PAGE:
With my disability, MECFS, that means that I was cooking whilst suffering problems with physical exhaustion and brain fog.
Brain fog is a odd, pervasive cognitive symptom. It’s as if your mind doesn’t have the layers of thinking you usually have – complex thoughts are erased. In it’s place is a type of blankness where your ordinary thoughts would be.
With recipes that I know very well even when brain fog is there, I can pretty much automatically put ingredients together and count cooking times and wash up afterwards.
Round about the time I was putting this courgette and leek dish in the oven, I’d created a huge amount of washing up.
I’d had to empty a cupboard because I’d found more mould where some of my cooking impliments were.
I’d taken all the things out of the cupboard, taken a photo so I could have proof of poor quality housing for my council home application and I was in the process of washing everything in hot water, turning objects over and working out whether they had mould too.
I can’t afford to replace things like blenders and bowls, you see.
In the washing up bowl was a mandoline slicer. I bought it ages ago and have never used it. It was sitting half in and half out of the suds in the bowl. I could see the blade shining up at me brightly.
As I looked at the bowl the thought went through my mind:
“That’s a very sharp blade there, you have to use your palm flat on anything you are slicing, be very careful when you pick it up…”
But my body didn’t react to my thoughts, they were totally disconnected from what my body was doing. While the thoughts were going through my mind I’d already put my hand on the mandoline and sliced straight through my ring finger on the blade…..
I’m sure I don’t have to describe what happened next. There was blood everywhere.
I’m single and I live alone. I don’t drive and I don’t have a carer. I am on ESA and had very little money left in my account – the reason for the cooking session yesterday.
With my left hand I called everyone I knew who had a car and no-one was around while I wrapped kitchen towel around my right ring finger.
I realised I was on my own with it. I turned off the oven, locked up and walked to the cash point to take out all the remaining cash and caught a taxi to A&E. I hadn’t had a shower and was dripping blood down my clothes and the street as I went along because the kitchen towel was sodden with blood.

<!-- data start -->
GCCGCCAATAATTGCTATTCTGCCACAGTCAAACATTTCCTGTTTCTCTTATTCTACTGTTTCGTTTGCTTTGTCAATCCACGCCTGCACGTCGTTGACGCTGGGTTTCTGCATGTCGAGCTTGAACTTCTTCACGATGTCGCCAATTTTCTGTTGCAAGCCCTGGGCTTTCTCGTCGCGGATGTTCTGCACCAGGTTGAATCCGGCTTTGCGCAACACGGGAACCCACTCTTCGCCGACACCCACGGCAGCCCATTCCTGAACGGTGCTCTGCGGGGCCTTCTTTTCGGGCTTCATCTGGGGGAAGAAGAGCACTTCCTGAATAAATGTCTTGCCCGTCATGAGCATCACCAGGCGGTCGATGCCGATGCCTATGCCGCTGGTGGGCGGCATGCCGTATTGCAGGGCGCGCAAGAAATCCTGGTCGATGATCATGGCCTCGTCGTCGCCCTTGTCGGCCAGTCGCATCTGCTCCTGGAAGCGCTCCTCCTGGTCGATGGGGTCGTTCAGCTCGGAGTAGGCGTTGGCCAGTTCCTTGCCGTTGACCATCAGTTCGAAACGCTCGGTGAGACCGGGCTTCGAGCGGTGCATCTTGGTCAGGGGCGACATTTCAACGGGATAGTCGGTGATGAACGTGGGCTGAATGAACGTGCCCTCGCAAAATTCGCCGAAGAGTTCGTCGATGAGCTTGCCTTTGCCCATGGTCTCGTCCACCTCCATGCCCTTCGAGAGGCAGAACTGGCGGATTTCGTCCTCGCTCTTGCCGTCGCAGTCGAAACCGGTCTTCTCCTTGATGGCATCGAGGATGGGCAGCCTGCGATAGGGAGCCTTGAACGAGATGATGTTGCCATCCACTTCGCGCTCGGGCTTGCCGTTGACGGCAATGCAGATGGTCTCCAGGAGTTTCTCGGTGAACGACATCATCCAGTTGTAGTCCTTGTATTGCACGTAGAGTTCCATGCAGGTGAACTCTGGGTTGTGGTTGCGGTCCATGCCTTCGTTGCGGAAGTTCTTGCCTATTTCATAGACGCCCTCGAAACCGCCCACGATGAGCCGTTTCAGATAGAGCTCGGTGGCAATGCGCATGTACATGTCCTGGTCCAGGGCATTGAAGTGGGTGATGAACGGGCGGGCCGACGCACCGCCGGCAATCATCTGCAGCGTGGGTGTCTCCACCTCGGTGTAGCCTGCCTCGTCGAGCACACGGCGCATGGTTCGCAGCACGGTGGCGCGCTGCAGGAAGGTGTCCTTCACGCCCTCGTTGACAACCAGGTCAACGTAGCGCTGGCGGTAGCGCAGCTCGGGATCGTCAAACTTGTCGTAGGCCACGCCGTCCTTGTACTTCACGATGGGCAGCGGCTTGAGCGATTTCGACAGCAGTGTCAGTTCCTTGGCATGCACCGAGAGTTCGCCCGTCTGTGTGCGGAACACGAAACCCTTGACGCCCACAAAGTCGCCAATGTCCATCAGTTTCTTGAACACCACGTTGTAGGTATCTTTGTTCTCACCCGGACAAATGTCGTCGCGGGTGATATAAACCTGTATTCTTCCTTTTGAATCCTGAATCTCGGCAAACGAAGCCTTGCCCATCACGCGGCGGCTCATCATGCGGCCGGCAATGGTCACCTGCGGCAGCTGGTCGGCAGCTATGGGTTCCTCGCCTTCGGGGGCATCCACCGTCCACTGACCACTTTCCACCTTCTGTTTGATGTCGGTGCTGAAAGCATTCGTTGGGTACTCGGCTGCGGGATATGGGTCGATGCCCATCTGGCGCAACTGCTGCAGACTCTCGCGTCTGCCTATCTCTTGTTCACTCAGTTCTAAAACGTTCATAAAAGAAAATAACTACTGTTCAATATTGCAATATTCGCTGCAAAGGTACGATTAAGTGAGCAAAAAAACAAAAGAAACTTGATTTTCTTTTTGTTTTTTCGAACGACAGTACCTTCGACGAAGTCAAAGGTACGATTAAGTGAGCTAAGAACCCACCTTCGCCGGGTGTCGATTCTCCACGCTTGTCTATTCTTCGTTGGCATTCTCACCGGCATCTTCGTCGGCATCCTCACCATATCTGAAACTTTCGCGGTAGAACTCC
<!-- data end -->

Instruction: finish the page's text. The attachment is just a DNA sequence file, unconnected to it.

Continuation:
4 hours later I returned from A&E. My finger was cleaned, glued along the cut and had butterfly clips closing it. The adrenaline rush that powered me there ran out and I ended up in tears in A&E and feeling very unwell indeed.
Yesterday when I walked back into my kitchen I surveyed the scene. It looked like a crime scene photograph, there was blood everywhere.
The mandoline was still sitting in the suds, shining brightly and it’s blade was staring up at me.
My finger is bandaged and I finished typing yesterday’s post with my ring finger sticking in mid air as I am now. I’m washing my hair wearing a rubber washing up glove [mental note: next time you wash up a mandoline, wear it as well!] and haven’t been able to have a bath since Friday.
MECFS and personal safety
This isn’t the first time I’ve harmed myself since I’ve had MECFS. I’ve had such a blank mind that I’ve thought I’ve checked that roads are clear and then narrowly missed being hit by cars, I’ve sliced through my thumb on a broken glass, I’ve forgotten that the electric hob is on and burned myself too.
Those are serious things that have happened – then there’s not so serious things like getting medical appointment times wrong when I had adopted all my strategies to make sure I was planning things correctly as well.
When I applied for DLA I filled out the section that asks for information about personal safety.I explained how this sort of thing happens as a result of having CFSME.
Because of being turned down, the appeal process and not being well enough to attend a Tribunal I don’t have DLA coming in and I won’t be applying for PIP because the system is so enormously stressful and weighed against the claimant even though it would mean I’d have the money to pay for a carer, help with cooking or cleaning or for emergencies like this.
Yesterday’s accident is now no longer a surprise I’m all too sorry to say.
When people say “Oh, ME, that’s the one when you feel tired all the time, isn’t it?” they have absolutely no idea how dangerous it can be.
© Lindy 2015